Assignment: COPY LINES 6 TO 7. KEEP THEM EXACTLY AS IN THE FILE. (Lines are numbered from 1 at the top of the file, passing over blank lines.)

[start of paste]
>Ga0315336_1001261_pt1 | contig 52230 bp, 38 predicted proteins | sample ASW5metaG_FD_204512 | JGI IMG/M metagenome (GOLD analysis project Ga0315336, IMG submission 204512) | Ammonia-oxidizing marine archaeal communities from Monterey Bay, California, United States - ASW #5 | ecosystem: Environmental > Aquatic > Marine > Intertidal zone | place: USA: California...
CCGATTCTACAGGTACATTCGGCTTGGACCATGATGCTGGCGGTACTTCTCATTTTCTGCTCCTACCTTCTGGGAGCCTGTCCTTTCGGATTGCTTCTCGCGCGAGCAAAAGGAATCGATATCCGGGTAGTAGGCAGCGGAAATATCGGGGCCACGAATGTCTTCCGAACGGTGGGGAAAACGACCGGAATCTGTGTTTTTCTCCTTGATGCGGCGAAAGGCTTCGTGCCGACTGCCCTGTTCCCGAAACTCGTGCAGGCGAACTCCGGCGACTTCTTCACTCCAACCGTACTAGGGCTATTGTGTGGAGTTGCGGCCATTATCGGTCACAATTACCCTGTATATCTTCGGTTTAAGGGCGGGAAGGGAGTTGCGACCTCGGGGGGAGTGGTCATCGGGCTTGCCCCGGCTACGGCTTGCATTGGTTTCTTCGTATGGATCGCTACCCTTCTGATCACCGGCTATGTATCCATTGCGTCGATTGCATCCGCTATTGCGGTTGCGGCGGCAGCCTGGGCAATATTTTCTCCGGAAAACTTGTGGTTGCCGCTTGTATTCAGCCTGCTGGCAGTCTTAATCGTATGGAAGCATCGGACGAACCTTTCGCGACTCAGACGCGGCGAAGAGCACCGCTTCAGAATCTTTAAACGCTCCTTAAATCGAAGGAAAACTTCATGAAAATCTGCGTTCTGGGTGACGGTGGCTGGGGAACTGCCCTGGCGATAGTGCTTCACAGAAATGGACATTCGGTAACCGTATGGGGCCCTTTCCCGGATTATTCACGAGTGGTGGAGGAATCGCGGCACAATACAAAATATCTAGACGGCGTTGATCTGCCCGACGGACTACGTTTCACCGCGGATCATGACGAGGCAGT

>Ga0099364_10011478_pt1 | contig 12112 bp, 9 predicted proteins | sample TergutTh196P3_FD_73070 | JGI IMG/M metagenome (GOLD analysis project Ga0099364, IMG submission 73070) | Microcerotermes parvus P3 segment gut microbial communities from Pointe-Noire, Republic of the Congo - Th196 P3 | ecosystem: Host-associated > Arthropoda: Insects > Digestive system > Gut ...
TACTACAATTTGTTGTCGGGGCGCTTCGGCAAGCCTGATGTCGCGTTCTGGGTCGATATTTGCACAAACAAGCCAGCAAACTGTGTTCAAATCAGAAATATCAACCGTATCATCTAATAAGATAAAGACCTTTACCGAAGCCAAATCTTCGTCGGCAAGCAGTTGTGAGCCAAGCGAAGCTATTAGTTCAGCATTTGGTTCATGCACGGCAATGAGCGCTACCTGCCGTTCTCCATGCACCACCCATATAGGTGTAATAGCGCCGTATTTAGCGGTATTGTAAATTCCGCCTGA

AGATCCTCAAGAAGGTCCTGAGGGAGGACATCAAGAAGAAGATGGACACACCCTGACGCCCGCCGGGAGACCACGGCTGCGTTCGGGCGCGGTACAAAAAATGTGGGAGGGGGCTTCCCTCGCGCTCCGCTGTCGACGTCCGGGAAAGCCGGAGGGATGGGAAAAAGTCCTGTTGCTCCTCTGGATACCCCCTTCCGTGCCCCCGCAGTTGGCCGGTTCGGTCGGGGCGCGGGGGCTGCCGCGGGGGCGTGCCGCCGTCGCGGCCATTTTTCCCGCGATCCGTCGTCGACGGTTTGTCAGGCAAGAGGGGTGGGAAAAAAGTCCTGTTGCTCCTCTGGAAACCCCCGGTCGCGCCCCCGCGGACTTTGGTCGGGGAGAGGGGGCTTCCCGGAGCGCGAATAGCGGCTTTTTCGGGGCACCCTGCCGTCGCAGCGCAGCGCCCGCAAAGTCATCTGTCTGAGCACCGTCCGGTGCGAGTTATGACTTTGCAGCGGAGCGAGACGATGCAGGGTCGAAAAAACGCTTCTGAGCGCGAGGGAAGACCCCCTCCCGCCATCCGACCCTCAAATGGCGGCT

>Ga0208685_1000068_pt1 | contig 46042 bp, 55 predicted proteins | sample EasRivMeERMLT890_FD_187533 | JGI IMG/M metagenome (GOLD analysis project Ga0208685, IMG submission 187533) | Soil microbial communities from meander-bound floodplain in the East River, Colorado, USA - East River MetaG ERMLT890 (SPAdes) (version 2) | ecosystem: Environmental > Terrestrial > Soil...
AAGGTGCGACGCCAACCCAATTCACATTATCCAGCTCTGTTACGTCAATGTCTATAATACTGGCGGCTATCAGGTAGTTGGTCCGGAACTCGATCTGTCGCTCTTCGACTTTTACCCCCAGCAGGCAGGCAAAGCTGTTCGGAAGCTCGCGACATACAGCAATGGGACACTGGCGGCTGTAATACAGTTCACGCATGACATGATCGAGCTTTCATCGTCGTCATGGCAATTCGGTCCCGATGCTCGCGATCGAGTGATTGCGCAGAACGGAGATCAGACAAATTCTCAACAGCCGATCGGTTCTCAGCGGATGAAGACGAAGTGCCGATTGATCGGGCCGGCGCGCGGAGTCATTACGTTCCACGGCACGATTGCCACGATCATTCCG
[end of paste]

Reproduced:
>Ga0208685_1000068_pt1 | contig 46042 bp, 55 predicted proteins | sample EasRivMeERMLT890_FD_187533 | JGI IMG/M metagenome (GOLD analysis project Ga0208685, IMG submission 187533) | Soil microbial communities from meander-bound floodplain in the East River, Colorado, USA - East River MetaG ERMLT890 (SPAdes) (version 2) | ecosystem: Environmental > Terrestrial > Soil...
AAGGTGCGACGCCAACCCAATTCACATTATCCAGCTCTGTTACGTCAATGTCTATAATACTGGCGGCTATCAGGTAGTTGGTCCGGAACTCGATCTGTCGCTCTTCGACTTTTACCCCCAGCAGGCAGGCAAAGCTGTTCGGAAGCTCGCGACATACAGCAATGGGACACTGGCGGCTGTAATACAGTTCACGCATGACATGATCGAGCTTTCATCGTCGTCATGGCAATTCGGTCCCGATGCTCGCGATCGAGTGATTGCGCAGAACGGAGATCAGACAAATTCTCAACAGCCGATCGGTTCTCAGCGGATGAAGACGAAGTGCCGATTGATCGGGCCGGCGCGCGGAGTCATTACGTTCCACGGCACGATTGCCACGATCATTCCG